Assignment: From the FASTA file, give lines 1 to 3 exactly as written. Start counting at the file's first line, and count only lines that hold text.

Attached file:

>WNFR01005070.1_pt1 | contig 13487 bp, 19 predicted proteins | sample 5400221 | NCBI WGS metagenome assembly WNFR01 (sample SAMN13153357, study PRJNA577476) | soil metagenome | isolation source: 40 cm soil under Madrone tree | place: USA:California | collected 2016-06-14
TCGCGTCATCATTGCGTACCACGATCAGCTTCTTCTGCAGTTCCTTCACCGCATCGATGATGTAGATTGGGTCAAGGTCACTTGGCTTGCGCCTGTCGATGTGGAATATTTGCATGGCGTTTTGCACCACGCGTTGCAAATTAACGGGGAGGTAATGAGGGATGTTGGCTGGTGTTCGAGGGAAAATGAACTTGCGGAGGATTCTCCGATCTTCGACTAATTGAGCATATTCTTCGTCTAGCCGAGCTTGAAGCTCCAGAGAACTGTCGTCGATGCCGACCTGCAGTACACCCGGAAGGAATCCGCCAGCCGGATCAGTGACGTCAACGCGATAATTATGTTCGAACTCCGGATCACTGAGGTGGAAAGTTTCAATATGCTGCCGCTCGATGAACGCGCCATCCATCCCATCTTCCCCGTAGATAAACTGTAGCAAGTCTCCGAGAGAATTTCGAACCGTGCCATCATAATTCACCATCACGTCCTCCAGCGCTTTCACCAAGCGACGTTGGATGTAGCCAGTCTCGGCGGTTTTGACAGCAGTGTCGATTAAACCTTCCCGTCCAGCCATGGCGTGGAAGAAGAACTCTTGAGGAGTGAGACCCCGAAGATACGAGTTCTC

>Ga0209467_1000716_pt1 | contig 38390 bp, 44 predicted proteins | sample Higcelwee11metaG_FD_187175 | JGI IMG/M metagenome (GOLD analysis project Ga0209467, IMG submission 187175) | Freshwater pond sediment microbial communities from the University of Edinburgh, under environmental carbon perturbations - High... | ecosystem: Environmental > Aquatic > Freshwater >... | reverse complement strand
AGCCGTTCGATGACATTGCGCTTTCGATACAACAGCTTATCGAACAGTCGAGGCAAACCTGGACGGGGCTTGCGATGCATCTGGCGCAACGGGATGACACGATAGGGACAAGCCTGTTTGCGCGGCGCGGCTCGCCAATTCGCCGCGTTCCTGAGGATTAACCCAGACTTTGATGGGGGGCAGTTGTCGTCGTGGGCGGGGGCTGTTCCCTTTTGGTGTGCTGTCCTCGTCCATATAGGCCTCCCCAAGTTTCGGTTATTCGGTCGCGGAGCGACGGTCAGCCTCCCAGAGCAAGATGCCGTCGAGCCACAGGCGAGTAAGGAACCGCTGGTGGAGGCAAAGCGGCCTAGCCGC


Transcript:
>WNFR01005070.1_pt1 | contig 13487 bp, 19 predicted proteins | sample 5400221 | NCBI WGS metagenome assembly WNFR01 (sample SAMN13153357, study PRJNA577476) | soil metagenome | isolation source: 40 cm soil under Madrone tree | place: USA:California | collected 2016-06-14
TCGCGTCATCATTGCGTACCACGATCAGCTTCTTCTGCAGTTCCTTCACCGCATCGATGATGTAGATTGGGTCAAGGTCACTTGGCTTGCGCCTGTCGATGTGGAATATTTGCATGGCGTTTTGCACCACGCGTTGCAAATTAACGGGGAGGTAATGAGGGATGTTGGCTGGTGTTCGAGGGAAAATGAACTTGCGGAGGATTCTCCGATCTTCGACTAATTGAGCATATTCTTCGTCTAGCCGAGCTTGAAGCTCCAGAGAACTGTCGTCGATGCCGACCTGCAGTACACCCGGAAGGAATCCGCCAGCCGGATCAGTGACGTCAACGCGATAATTATGTTCGAACTCCGGATCACTGAGGTGGAAAGTTTCAATATGCTGCCGCTCGATGAACGCGCCATCCATCCCATCTTCCCCGTAGATAAACTGTAGCAAGTCTCCGAGAGAATTTCGAACCGTGCCATCATAATTCACCATCACGTCCTCCAGCGCTTTCACCAAGCGACGTTGGATGTAGCCAGTCTCGGCGGTTTTGACAGCAGTGTCGATTAAACCTTCCCGTCCAGCCATGGCGTGGAAGAAGAACTCTTGAGGAGTGAGACCCCGAAGATACGAGTTCTC

>Ga0209467_1000716_pt1 | contig 38390 bp, 44 predicted proteins | sample Higcelwee11metaG_FD_187175 | JGI IMG/M metagenome (GOLD analysis project Ga0209467, IMG submission 187175) | Freshwater pond sediment microbial communities from the University of Edinburgh, under environmental carbon perturbations - High... | ecosystem: Environmental > Aquatic > Freshwater >... | reverse complement strand